Thankfully, I have yet to encounter someone like this. I have, however, built games that were so complex, people were not able to make sense of them. Some were so bogged down with learning the rules, that their experience became one of trying to decipher the game. When you design a game, you are a victim of the curse of expertise. Your familiarity with the domain and the game structure might make it appear incredibly simple to you, so much so that you may want to add more rules and complexity. Rather than add more rules, designs should be open in play, allowing an interesting array of divergent outcomes. In this context, an open game is one for which there is not a predetermined outcome or a single path everyone must follow. Closed games like these are similar to brain teasers where we must find the one path. In my experience, when people going through an exercise to gain experience encounter a game that is too closed, they may feel like they are being manipulated.
The first way to address this challenge is to test a new game in order to get a get good feel for whether you’ve set the right level of complexity. Different people playing the same game should end up with different approaches, experiences, and outcomes. My experience has been that we will almost always err on the side of excessive complexity. Therefore, the second way to address this challenge is to use progressive complexity when playing a game. Those of you who play video games will recognize this pattern immediately, as it is how most games unfold. When you start, you have very limited capabilities and the challenges are commensurately easy. As the game progresses, you gain more ability and the challenges increase proportionally. Especially if a game has multiple rounds of play; you can easily introduce a simple version and then progressively ratchet up the difficulty with new rules, more constraints, or other impositions upon participants. This also gives the facilitator the flexibility to adjust the game based on the audience. If you begin with a simple set of rules and people are confused or struggling, you don’t need to introduce anything else. Conversely, if participants eat it up and don’t feel challenged, you may be justified in increasing the additional rules and guidelines. Increasing difficulty can provide another data point for the debrief as you can discuss how people responded under the different levels of the challenge.
Plan Time for a Meaningful Debrief
I once helped train someone to teach a class I had developed, and one day I was in the back of the room watching him go through what was meant to be his polished solo performance. We had discussed all the slides, exercises, and common questions. The class began with the spec-writing game, which the trainer executed quite well. The game wrapped up and people were beginning to chat with one another, It looked like they were about to engage in a meaningful discussion of what just happened in the game. One person raised her hand and asked what the point of the game was. The instructor simply responded, “Oh it was just an ice breaker.”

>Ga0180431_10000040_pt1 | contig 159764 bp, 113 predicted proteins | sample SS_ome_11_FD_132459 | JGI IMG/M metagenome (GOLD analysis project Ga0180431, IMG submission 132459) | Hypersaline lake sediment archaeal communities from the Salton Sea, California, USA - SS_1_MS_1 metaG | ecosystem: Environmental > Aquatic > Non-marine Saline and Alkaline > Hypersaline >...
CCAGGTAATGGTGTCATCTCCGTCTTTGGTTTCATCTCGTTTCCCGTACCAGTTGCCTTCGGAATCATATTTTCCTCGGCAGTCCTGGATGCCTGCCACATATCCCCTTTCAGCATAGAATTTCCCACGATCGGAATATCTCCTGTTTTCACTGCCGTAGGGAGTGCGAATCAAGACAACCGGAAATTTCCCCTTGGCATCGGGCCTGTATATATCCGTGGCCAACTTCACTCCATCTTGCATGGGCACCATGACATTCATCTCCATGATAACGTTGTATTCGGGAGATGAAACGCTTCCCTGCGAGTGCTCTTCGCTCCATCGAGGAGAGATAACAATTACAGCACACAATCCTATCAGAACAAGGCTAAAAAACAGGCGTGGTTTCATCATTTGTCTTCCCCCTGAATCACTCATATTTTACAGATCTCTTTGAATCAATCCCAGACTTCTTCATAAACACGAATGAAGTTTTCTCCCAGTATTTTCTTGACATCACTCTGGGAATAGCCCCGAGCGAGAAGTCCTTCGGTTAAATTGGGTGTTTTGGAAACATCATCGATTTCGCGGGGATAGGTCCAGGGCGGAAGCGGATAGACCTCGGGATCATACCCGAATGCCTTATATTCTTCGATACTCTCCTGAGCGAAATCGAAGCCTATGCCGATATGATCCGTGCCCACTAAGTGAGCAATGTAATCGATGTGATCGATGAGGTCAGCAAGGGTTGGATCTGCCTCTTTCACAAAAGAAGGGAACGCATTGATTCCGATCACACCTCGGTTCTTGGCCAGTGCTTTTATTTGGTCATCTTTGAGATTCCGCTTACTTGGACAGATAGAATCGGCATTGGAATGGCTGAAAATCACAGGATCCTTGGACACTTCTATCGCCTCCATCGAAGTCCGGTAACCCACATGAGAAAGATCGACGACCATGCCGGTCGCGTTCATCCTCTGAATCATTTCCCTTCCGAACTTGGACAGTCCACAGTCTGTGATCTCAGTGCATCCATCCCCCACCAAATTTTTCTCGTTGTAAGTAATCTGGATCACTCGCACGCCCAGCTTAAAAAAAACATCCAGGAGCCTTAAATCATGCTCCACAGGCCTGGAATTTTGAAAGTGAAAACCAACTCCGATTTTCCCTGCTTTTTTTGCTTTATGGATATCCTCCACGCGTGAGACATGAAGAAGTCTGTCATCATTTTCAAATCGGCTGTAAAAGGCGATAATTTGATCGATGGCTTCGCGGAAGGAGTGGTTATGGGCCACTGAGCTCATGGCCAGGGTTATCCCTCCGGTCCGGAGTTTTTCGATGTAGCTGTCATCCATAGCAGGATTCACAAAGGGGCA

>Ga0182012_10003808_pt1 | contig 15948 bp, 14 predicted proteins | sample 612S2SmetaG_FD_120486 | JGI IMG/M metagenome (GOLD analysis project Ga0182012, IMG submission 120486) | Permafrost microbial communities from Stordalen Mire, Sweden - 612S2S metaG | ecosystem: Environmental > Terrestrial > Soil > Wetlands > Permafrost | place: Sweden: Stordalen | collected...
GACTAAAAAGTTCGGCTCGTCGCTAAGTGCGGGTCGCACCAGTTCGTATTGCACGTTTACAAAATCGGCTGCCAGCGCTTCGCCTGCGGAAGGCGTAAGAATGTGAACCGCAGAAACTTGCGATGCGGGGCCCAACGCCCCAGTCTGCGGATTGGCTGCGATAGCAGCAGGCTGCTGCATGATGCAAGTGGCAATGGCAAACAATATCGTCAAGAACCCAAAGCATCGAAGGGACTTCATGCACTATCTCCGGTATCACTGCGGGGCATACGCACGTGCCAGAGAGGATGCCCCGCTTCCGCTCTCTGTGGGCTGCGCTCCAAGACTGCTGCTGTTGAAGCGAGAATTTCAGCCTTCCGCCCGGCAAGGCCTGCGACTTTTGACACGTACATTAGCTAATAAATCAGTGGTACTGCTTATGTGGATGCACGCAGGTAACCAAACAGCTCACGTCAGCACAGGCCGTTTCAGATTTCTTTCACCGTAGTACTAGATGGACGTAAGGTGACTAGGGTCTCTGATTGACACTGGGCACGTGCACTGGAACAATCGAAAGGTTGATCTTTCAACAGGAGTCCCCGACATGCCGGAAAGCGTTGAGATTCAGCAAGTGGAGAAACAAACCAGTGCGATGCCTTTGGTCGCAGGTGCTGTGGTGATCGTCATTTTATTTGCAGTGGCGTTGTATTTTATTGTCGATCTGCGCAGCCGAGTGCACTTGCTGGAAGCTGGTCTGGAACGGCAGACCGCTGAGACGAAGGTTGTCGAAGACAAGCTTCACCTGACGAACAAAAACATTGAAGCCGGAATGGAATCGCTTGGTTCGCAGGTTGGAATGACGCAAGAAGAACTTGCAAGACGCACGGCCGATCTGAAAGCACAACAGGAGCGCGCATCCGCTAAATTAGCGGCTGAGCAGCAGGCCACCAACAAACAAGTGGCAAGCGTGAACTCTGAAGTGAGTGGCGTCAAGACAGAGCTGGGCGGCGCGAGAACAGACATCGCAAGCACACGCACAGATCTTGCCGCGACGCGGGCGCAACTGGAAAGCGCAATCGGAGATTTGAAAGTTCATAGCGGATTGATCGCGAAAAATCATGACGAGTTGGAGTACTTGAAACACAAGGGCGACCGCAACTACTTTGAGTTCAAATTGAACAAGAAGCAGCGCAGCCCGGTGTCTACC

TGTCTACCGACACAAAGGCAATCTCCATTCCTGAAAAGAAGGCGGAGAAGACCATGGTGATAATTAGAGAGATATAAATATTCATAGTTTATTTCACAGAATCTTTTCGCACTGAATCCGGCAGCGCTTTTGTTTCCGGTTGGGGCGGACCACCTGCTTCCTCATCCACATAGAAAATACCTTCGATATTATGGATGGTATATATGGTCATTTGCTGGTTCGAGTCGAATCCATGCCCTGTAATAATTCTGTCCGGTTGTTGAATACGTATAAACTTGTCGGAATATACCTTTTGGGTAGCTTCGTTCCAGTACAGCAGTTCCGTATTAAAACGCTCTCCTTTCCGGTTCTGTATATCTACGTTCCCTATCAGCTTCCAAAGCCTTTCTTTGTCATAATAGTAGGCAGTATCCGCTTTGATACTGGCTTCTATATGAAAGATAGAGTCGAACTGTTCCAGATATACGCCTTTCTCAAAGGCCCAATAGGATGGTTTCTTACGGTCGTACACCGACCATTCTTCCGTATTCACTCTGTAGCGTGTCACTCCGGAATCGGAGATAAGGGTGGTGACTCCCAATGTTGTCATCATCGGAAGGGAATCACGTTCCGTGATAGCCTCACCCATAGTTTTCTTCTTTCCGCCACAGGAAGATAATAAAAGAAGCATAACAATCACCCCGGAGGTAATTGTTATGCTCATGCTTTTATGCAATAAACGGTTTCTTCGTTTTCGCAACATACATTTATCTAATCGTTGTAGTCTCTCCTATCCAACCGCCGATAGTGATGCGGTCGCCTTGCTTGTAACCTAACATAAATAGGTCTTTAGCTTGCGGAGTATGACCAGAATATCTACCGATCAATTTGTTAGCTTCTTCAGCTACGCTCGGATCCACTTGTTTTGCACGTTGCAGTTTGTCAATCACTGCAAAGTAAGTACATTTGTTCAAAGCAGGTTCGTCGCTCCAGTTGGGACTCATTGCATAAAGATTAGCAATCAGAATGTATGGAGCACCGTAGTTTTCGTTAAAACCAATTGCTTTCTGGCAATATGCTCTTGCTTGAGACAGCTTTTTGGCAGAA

The energy was immediately sucked out of the room. Conversations died, and I could see the looks on several people’s faces change from curiosity to annoyance. A potentially profound experience was just dismissed as an idle way to get people talking and interacting. I always knew how important debriefs were, but that fumbled response made it crystal clear to me that the debrief is the single most important part of a good game. As such, you need to allocate sufficient time for people to both make meaning out of their experience as well as share vicarious experiences with each other. Let’s look at an example.
A common game I use in classes today is the marshmallow challenge, a game where teams work for twenty minutes to build a freestanding structure out of tape, uncooked pasta, and string in order to hold a single campfire marshmallow as high off the ground as possible. Going back to our earlier criteria, this has a clear measure—the height of the marshmallow off the ground, which we can use to evaluate performance and draw conclusions. It also has a fairly straightforward set of rules. While the game takes less than half an hour to setup and execute, the debrief may run for just as long, if not longer. You can get powerful insights simply by asking participants to surface their thinking as they went through the exercise. Did they have a clear strategy? Did they change directions? What was their approach? We can then evaluate this against the participants’ empirical performance, which was how high the marshmallow was suspended by the structure.
While this exercise may sound inefficient to do with each individual group, the point is to help build vicarious experiences. Because the marshmallow challenge is a very open game, each team may have a different strategy for how it used its time and resources with differing levels of success. By opening the dialogue to all teams, people are able to gain not only their own experience, but the vicarious experiences of those around them. For even more impact, you may want to talk about what happened to past participants; include pictures, if you can, so that people can see how their experience was similar or not to that of others. Remember, people only change behaviors when they have new experiences that adjust their mental models. A good debrief is critical to being able to apply meaning to an experience so that it can be used by people afterwards. As a general rule, I assume that for every minute of playtime in a game, I allocate one minute for debriefing. You may not want to use all the time at the end, and if you have a game consisting of multiple rounds of play, you may want to debrief after each round.